Collective bargaining in Canada is the joint process whereby employees, collectively through their unions or "bargaining agents", negotiate with their employer the terms and conditions of their employment, such as, working conditions, hours of work and wages of the collective employees.
The keyword here is "collective", meaning that individually the employees will have very little influence or power over their terms of employment.
This bargaining process involves two parties that have incompatible as well as merging interests. Conflict arises out of the clash of economic interests of the workers seeking job security and better income and employers seeking to minimize costs and maximize returns on investment.
Collective bargaining can be defined as "the negotiating process that determines the terms and conditions of employment between an employer or employers' association and a collective group of employees, or their representatives". (DQF)
This collective group of employees that a labour union represents at collective agreement negotiations is called the collective bargaining unit.
In order to be certified as the bargaining unit, the union must prove that it has the support of the majority (50% + 1) of the employees.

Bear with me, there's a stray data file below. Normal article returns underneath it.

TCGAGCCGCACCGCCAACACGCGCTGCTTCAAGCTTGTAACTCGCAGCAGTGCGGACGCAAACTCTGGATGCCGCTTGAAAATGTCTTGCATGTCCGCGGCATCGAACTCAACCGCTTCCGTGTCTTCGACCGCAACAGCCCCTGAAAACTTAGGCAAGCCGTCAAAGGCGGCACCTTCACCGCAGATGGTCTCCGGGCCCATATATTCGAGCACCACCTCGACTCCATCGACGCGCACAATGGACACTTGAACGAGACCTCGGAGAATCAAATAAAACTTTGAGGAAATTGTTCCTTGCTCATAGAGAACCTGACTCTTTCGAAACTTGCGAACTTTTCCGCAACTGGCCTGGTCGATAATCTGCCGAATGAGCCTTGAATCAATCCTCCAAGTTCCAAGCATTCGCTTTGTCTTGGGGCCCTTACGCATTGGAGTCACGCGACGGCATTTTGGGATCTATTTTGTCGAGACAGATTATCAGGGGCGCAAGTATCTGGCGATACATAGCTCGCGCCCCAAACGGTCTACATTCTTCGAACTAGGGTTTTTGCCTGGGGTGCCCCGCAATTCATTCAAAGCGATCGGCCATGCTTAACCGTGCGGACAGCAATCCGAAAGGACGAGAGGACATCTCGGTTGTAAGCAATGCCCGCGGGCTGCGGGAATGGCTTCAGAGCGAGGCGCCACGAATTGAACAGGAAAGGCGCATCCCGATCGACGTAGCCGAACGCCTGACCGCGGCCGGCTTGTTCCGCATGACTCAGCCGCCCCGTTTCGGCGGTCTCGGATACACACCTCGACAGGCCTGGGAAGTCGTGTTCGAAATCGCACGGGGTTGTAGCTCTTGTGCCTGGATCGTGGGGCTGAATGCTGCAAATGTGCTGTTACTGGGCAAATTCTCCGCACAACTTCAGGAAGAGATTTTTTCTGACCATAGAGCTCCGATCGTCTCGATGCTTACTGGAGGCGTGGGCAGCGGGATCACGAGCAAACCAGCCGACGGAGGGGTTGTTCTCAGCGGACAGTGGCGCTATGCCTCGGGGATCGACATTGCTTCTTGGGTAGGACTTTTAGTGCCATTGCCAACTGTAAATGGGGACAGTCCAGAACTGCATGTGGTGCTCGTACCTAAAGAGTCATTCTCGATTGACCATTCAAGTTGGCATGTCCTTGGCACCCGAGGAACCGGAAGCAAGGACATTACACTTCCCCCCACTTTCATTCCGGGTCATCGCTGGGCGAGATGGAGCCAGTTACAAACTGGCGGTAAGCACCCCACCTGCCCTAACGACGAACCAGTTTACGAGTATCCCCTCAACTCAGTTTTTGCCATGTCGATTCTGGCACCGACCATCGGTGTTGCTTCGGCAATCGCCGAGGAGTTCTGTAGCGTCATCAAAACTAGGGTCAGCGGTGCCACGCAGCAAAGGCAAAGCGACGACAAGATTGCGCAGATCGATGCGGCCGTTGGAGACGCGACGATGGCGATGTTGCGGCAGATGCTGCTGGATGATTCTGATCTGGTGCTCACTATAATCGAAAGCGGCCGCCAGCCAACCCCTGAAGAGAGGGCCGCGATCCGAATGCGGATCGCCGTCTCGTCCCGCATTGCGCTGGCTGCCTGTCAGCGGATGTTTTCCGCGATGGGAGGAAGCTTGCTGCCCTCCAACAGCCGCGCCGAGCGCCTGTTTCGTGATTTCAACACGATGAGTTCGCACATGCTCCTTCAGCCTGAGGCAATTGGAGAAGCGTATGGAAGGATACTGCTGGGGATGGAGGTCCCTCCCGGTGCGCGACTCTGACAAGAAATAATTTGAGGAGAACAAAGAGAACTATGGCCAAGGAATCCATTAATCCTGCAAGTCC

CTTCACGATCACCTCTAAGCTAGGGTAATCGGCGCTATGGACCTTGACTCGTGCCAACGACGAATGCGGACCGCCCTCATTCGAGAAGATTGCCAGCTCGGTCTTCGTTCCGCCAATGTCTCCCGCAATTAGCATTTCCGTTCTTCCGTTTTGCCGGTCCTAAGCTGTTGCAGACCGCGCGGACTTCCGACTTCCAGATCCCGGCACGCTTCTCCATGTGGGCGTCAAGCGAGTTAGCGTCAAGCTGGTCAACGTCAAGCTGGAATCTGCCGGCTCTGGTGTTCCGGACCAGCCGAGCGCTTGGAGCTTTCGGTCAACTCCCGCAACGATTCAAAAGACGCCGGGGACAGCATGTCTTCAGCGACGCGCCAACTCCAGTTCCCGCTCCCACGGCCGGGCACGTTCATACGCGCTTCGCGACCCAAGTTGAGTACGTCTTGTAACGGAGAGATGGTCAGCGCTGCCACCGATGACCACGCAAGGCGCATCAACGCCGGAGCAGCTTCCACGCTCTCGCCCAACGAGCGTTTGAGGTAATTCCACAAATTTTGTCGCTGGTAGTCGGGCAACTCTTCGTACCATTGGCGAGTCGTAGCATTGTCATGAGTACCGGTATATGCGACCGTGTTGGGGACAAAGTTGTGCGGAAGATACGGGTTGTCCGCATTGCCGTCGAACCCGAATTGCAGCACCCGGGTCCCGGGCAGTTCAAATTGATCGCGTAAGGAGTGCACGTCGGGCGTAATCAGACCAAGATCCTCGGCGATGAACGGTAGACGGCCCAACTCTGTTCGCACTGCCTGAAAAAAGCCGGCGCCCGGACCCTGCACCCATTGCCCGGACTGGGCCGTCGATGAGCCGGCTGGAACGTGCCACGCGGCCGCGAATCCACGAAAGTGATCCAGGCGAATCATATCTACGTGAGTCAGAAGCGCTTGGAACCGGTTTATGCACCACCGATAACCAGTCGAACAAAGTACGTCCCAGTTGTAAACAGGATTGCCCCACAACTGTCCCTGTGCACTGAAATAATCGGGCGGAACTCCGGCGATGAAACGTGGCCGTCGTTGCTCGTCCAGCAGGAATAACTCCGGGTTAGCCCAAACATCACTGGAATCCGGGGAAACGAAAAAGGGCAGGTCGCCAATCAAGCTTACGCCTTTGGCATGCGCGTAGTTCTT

Collective bargaining is regulated within a well-defined legal framework, with labour legislation having a very regulatory role over the management-union relationship.
This legislation requires that the parties "bargain in good faith" and sets out the system and structure of this bargaining and how it is to operate.
The expected outcome of this bargaining process is the collective agreement, or collective bargaining agreement, covering the terms and conditions of employment. The collective agreement also covers the issues of union recognition, grievance procedure, as well as conflict and dispute resolution.
Collective bargaining in Canada, as in the U.S.A., is decentralized in practice, with most of the negotiations taking place at the local level.
In some large national organizations a company-wide negotiating committee would negotiate on the main company-wide issues for a "master agreement", with local issues being negotiated at the local level.
On June 8th 2007, the Supreme Court of Canada handed down its landmark decision which recognized collective bargaining as a right protected by the 1982 Charter of Rights and Freedoms.
For further information refer to: 'Collective Bargaining as a Constitutional Right'.
For assistance with the collective bargaining process in your organization or other labour relations issues in your organization, contact us.